Published 2024-07-07 06:00

Despite a long recording career that saw him cut at top studios in New York, Nashville and Hollywood, Elvis Presley’s most uniquely powerful work was captured in his hometown of Memphis. On August 9th, 2024, RCA Records and Legacy Recordings will celebrate that body of work with a new Elvis box set titled “Memphis”. The 5 CD set, which will also be released digitally and in a pared down 2 LP vinyl package, marks the first fully comprehensive collection of the recordings Presley made in Bluff City.

Coinciding with the 70th anniversary of Presley’s 1st sessions at Sun Records in 1954, "Memphis" includes 111 tracks spanning his recordings in the city, with 88 of those tracks newly remixed by local Grammy winning engineer and producer Matt Ross Spang at his Crosstown studio, Southern Grooves. The deluxe package also features liner notes from fellow Grammy winner and Memphis author and essayist Robert Gordon.

Produced by noted Elvis archivist MIkael Ernst Jørgensen, the box set chronicles Presley’s 1954 and 1955 sessions at Sun, his comeback at American Sound studios in 1969, the music he made at Stax Records in 1973, live recordings from a 1974 show at the Mid South Coliseum, and a final set of songs cut in the Jungle Room of his Graceland home in 1976, a year before his passing.

Aside from the iconic Sun recordings, all the tracks on "Memphis" were newly mixed by Ross Spang, removing overdubbed strings, horns and additional backing vocals. As Jørgensen notes, this provides a unique fly on the wall’ glimpse of what it sounded like to Elvis, while he was recording all these songs with the band.” A version of “Polk Salad Annie,” from the 1974 Mid-South Coliseum show, has been released, offering the first preview of the set.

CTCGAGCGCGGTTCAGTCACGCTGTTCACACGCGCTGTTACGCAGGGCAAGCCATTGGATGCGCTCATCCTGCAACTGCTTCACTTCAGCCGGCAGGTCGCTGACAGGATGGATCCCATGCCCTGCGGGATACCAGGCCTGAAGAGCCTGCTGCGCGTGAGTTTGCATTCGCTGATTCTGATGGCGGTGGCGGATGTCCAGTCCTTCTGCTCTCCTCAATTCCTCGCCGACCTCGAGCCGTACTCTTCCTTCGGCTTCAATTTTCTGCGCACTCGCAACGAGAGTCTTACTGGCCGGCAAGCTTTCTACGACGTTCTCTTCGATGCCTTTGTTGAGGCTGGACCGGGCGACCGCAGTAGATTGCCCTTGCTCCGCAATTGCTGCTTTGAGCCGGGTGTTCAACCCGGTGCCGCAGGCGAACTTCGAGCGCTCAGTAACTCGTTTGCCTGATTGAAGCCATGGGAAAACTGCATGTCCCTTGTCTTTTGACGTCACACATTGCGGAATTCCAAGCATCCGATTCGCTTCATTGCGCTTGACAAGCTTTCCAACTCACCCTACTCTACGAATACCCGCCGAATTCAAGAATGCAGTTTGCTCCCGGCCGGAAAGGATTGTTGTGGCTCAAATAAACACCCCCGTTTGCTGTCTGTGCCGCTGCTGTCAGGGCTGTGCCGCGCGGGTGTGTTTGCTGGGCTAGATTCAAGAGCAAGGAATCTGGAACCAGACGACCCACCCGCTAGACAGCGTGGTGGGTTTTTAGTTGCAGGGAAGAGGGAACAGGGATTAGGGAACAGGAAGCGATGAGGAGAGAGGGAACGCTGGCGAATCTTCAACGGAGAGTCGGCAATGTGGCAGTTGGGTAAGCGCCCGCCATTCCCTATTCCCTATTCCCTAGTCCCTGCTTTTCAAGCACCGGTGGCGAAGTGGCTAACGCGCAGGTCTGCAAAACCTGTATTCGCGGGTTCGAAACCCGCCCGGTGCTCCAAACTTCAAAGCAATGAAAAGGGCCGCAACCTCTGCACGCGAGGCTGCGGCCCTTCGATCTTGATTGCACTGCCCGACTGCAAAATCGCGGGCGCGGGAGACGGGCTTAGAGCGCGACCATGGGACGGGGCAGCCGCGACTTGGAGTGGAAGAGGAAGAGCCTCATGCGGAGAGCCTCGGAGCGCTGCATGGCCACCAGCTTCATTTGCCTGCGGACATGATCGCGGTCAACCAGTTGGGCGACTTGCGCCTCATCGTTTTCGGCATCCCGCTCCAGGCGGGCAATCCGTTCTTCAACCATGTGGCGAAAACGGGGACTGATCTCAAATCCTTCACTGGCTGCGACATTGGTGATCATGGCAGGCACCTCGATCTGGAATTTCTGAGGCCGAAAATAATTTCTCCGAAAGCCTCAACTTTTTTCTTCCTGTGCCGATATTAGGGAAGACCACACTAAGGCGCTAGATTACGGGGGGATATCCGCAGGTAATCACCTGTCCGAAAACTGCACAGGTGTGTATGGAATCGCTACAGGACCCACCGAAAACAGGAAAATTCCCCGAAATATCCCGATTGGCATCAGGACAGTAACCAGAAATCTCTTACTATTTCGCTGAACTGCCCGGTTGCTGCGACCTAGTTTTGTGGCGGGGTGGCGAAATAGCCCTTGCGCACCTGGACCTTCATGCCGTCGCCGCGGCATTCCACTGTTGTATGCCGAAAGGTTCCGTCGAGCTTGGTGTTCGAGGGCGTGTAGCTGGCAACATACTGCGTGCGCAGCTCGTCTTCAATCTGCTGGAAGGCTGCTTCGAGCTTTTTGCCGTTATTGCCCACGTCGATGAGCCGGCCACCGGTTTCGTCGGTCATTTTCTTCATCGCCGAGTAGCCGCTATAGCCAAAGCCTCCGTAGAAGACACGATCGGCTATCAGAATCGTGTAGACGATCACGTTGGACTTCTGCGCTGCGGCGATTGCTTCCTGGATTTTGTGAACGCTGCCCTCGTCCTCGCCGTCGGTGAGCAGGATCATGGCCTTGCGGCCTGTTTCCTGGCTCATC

As the announcement of the project notes, these new intimate mixes offer a variety of musical revelations, from Elvis' intuitive chemistry with The Memphis Boys at American, to the subtle way he builds his vocal phrasing around his backing singers in the Stax sessions, or the palpable joy he brings to the innuendo filled lyrics of “Way Down” in the Jungle Room.

In his new essay for the package, Gordon writes: “With these recordings on 'Memphis', we are standing next to Elvis inside the recording studio, us and the basic band, hearing what he’s hearing. The strings haven’t been booked, horns are not yet on stand by, the background vocalists are at home watching TV. What we hear is the foundation onto which the hits were built, the basic tracks that were in the studio with Elvis. And nothing more. We’re hearing a beautifully mixed version of what Elvis was hearing in his headphones when he was singing”.